What it means to serve

Story highlights

  • Photographer Platon took portraits of U.S. military members and their loved ones
  • The images illustrate their sacrifice, pride and resolve

(CNN)Jessica Gray stands tall and strong, wearing her late husband's Army T-shirt. His wedding ring rests on a chain around her neck, as her arms wrap tightly and emotionally around the folded American flag that was draped over his coffin just a few months earlier.

Prior to this picture, the metal box containing his belongings had remained at the edge of her bed, unopened.
    Until photographer Platon Antoniou helped Gray pry it open.
    Platon, who goes by his first name, had met Gray in 2008 when he began working on "Service," a collection of portraits looking at the effects of war on America's military and their families.
    He had suggested she wear an item of her husband's as a tribute in her portrait.
    But all of his clothing was in that box.
    Photographer Platon
    Platon said she suggested they open it together. They both knelt down and undid a latch each.
    "She burst into tears. And I suddenly felt so ashamed of myself. Here I was for the sake of a photograph, encouraging her to step into this pain all over again," Platon said.
    "She looked at me and she said: 'You don't understand why I'm crying, Platon. I'm crying because they've washed his clothes. And I wanted to smell him again.' "
    That is when Platon realized "Service" would go much deeper than the original plan of capturing bravado and pride, of shaved heads, combat boots and training camps.
    Instead, it would be about people's lives, their valor, and sacrifices.
    Gray put on the clothes of her husband, Staff Sgt. Yance T. Gray, and stood for her picture with a look of strength, sadness and devastation. But she's not a victim, Platon said: She's a courageous woman who is trying to piece her life back together.

    'No one will hurt him again'

    Platon has built his portfolio photographing world leaders such as Vladimir Putin, Mahmoud Ahmadinejad and Aung San Suu Kyi.
    But leading up to Barack Obama's first election, he wanted to shift away from politics and humanize the big issues instead. In doing so, he would show the flip side to power: service.
    He embedded himself alongside the men and women who make extraordinary sacrifices every day to serve in the United States military. He focused on training leading up to their deployments, and he documented their returns from war.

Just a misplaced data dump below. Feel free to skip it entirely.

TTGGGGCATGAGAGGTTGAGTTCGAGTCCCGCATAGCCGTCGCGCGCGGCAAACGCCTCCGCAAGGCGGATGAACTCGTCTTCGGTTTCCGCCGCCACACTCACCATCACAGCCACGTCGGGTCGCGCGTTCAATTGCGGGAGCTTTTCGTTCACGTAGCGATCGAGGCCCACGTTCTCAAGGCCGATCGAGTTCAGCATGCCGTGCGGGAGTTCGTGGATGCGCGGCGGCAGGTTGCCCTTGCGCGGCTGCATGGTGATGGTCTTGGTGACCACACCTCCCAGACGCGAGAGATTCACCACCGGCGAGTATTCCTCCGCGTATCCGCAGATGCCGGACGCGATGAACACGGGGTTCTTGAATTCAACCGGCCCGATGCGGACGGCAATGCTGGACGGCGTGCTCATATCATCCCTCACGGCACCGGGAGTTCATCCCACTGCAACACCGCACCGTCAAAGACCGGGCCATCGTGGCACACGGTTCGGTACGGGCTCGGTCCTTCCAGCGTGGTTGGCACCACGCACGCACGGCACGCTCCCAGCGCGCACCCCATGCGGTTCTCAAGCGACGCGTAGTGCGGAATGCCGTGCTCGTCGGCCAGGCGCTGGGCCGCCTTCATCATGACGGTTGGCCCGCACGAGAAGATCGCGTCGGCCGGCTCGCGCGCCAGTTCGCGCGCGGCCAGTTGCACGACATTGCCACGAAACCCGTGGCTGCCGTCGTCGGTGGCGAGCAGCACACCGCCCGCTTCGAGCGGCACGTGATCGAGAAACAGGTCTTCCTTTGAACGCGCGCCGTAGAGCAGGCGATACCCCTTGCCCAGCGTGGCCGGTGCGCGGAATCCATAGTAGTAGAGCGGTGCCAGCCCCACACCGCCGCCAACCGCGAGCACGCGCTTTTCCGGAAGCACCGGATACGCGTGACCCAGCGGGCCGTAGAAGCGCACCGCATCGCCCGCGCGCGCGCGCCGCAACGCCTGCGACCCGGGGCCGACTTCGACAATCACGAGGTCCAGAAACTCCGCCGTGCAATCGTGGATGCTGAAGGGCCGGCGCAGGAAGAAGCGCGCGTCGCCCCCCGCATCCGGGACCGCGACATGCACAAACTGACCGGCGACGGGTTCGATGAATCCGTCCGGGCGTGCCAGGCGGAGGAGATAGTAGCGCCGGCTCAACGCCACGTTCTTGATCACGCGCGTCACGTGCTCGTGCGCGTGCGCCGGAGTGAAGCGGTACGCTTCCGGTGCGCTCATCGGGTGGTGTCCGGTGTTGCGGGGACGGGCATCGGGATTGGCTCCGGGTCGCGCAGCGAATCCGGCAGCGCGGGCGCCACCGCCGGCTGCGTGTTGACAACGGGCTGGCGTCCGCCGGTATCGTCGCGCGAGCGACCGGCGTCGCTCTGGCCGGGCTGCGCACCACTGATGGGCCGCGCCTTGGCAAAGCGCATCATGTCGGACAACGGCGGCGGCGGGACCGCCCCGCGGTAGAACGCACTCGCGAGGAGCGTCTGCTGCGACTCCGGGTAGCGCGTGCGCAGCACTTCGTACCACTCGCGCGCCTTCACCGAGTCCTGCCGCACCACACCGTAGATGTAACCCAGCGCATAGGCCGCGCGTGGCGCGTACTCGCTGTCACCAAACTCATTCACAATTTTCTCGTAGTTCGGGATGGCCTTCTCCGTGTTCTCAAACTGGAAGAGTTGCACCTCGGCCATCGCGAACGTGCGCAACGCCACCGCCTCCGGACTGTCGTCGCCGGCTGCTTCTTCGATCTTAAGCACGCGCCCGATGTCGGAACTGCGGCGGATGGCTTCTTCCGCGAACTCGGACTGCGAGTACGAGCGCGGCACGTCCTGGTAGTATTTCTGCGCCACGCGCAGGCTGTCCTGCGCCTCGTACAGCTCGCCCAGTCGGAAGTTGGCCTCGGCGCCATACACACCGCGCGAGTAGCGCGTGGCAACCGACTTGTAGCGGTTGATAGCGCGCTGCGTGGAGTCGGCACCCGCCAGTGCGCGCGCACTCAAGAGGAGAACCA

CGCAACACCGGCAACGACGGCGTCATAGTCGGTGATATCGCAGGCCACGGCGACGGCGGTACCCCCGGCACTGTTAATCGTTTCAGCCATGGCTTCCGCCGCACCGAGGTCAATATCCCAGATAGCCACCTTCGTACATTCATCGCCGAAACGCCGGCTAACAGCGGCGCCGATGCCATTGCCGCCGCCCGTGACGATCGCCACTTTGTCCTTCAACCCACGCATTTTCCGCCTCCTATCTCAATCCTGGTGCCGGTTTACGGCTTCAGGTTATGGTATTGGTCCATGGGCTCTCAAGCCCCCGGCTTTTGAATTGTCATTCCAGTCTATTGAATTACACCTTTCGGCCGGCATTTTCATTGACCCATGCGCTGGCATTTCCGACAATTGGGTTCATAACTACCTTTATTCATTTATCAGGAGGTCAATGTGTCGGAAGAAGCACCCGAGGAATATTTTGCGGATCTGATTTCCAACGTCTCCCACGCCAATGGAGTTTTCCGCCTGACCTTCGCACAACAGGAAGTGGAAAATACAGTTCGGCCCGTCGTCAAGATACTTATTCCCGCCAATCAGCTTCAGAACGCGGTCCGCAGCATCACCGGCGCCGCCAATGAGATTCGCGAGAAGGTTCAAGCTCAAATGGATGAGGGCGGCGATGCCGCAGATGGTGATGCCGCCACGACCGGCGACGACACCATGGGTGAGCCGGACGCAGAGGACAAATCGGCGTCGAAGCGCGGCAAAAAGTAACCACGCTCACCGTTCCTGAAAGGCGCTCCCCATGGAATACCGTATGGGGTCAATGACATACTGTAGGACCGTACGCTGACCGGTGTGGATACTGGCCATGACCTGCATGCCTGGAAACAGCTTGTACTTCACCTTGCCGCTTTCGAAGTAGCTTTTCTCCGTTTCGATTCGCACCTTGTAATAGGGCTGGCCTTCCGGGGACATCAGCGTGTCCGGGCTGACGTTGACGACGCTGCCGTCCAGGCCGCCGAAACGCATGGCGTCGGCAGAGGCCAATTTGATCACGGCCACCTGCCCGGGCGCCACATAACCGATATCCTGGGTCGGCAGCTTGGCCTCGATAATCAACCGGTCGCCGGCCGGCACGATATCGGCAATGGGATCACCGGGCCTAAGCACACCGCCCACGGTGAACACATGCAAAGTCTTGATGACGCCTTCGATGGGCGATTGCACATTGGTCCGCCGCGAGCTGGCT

"When you've experienced the chaos and carnage of war, how do you readjust to normal society?" Platon asked. "You almost never do. And what I saw was devastation."

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    One such story he captured at Walter Reed Army Medical Center, where Sgt. Tim Johannsen had been recovering after losing both legs during his second tour in Iraq. His wife, Jacquelyne Kay, looked over at Platon and said: "He's mine now. I'm looking after him. No one will hurt him again."
    And with this she put her arm around him like a shield to protect him.
    "It was the most incredible transition of power I've ever witnessed," Platon said of the image, No. 10 in the gallery above. "He suddenly feels her strength so much that he can actually close his eyes and fall into her embrace.
    "This guy is like (a) rock emotionally and physically, but to see such tenderness and love between the both was devastating."
    After a year of intense work shooting "Service," Platon needed space from the project to understand what it meant as a collection.
    Since he started the project at the beginning of Obama's era, he thought it might be interesting as we look to the next leader, to revisit the work once again.
    "I never imagined it would be more relevant today because of our divisions in America than it was when I (first) took the pictures," he said.
    Eight years on, "Service" means something different to him now.
    It's about the deep physical and psychological wounds that war has left on veterans and their families. But it's also about pride, strength and the resolve that embody those who serve.
    And above all, Platon believes it's about holding leadership accountable and being accountable ourselves.
    "We have the capacity to take a stand and cure society's amnesia," he said.